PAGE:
Not really. I think it was before Molzapart and Rainteicune that I, having gotten tired of Ash's idiocy at the beginning of the Pokémon animé, decided to create an original character, whose sole purpose for existence was to be a Pokémon trainer who knew "everything" before he started his journey. I didn't actually write anything about him, though. He was called Mike at the time, but then I read my first other piece of Pokémon fanfiction, and incidentally its main character was also called Mike, so I changed it to the next best thing (Mark). And then I just started writing some random story about this Mark's Pokémon journey, deciding randomly in the second chapter to cram every stupid fake legendary Pokémon I'd ever created into it, incidentally including Molzapart and Rainteicune. Once I'd put Molzapart and Rainteicune in, I did realize that the stories would end up being linked somehow; I think in the original version, I made Mark read a comment at the end of the book alluding to Alan having told the author of the book about the existence of Molzapart and Rainteicune. Not that that made any sense, but it's how it went.

Mistysakura:
That's interesting. So original Pokemon have always been central to your fanfiction?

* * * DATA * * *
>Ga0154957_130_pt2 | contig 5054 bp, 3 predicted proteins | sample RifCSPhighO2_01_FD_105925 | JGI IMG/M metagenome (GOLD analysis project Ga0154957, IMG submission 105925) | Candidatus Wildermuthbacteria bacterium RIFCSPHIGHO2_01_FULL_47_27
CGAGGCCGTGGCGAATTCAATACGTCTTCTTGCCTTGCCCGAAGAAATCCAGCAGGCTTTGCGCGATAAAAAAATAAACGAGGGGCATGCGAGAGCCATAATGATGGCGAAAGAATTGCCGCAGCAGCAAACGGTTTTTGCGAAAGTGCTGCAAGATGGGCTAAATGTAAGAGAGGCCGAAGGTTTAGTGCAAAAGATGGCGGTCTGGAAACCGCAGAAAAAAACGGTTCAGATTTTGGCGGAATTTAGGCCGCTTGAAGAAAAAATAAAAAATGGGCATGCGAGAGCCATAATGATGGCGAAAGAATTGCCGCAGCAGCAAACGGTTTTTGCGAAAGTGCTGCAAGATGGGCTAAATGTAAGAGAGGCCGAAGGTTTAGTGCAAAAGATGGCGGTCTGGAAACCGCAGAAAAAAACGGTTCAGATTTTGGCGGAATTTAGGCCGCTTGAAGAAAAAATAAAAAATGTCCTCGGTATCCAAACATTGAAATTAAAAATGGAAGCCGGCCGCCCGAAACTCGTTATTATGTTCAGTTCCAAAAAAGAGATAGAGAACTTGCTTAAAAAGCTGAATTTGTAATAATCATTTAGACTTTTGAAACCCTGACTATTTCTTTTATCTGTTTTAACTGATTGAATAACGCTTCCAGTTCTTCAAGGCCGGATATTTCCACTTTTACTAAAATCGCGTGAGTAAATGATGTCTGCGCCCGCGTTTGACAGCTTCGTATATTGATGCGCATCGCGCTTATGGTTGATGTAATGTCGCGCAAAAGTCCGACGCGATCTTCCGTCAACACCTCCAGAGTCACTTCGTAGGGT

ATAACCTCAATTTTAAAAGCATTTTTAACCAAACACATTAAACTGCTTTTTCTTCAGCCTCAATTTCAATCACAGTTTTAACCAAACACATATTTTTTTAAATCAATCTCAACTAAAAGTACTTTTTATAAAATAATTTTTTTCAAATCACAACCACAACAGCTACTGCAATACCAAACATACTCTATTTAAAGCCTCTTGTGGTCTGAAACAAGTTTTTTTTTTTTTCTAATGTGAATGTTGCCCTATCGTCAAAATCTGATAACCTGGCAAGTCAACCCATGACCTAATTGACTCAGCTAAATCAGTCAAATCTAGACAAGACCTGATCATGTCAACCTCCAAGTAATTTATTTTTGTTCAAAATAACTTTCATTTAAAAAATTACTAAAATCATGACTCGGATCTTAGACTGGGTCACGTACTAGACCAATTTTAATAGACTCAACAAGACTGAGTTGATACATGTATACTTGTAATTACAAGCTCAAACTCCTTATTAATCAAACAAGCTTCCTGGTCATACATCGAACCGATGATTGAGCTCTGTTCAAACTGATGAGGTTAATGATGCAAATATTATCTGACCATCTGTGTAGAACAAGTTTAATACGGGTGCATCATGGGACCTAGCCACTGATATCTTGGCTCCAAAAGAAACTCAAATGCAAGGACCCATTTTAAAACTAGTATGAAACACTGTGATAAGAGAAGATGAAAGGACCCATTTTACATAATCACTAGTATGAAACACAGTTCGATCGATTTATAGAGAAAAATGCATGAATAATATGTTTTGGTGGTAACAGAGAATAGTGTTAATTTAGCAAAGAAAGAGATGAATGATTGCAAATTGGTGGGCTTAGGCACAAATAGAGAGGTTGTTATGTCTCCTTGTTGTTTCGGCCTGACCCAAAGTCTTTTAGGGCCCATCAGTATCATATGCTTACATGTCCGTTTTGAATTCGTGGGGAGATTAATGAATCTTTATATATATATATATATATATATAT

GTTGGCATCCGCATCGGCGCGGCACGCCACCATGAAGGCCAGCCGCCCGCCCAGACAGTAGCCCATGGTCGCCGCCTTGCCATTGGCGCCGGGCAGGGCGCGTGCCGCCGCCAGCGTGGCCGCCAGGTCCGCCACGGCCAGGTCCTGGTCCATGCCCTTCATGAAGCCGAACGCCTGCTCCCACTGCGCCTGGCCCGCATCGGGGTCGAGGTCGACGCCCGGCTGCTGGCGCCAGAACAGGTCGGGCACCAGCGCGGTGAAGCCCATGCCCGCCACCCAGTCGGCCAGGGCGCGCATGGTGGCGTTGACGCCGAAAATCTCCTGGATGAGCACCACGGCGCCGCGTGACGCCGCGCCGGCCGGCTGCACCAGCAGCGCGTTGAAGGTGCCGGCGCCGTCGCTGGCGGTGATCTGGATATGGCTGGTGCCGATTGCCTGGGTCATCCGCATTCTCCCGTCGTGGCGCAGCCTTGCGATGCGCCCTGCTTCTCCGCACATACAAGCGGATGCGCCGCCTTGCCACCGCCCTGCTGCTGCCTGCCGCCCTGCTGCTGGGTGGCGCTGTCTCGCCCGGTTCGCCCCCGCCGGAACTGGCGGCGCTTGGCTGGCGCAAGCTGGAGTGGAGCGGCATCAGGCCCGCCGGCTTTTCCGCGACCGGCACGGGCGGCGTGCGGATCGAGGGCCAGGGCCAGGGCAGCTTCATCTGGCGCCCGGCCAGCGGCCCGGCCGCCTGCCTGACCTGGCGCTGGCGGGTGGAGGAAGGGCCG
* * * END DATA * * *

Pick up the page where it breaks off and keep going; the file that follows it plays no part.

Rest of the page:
Dragonfree:
Pretty much. I love making things up, and when I make up fake Pokémon I tend to do so in such excruciating detail that it seems a shame not to use them anywhere. Although I think when I started The Quest for the Legends, I more just wanted to show them off because I couldn't think of anything else to do with them.

Mistysakura:
Do you find it difficult conveying information about created Pokémon in a fic? I know a lot of people who struggle to help readers visualise made-up Pokémon and stuff like that.

Dragonfree:
I don't know how well I succeed at it, really, since of course I know perfectly what the fake Pokémon look like. It tends to make me a bit nervous. For example, my fake family of Leta, Letal and Letaligon - they're such utterly abstract creatures that it just doesn't suffice to say something like "a black scorpionlike creature with two yellow spots imitating eyes". That kind of description will give readers at least a basic idea of what my fake Pokémon Scorplack will look like, so I don't feel particularly bad about that. The Leta family, on the other hand, especially the final evolution Letaligon, doesn't resemble any real-world animal and has a design not easily comparable to anything at all, which makes it very difficult to describe. In an emergency, I can always direct confused readers to pictures, although of course that's lazy writing. It's just extremely difficult to figure out how to let people visualize something like that without spending chunky paragraphs describing it. In any case, I've personally found that I'm every bit as lost as to the appearance of a fake Pokémon after a chunky paragraph of description as before it if said chunky paragraph doesn't just state it looked somewhat like something in the real world, which makes it even worse.

Mistysakura:
Mm, I guess that's a problem with all description though; it's always going to be indirect compared with a picture.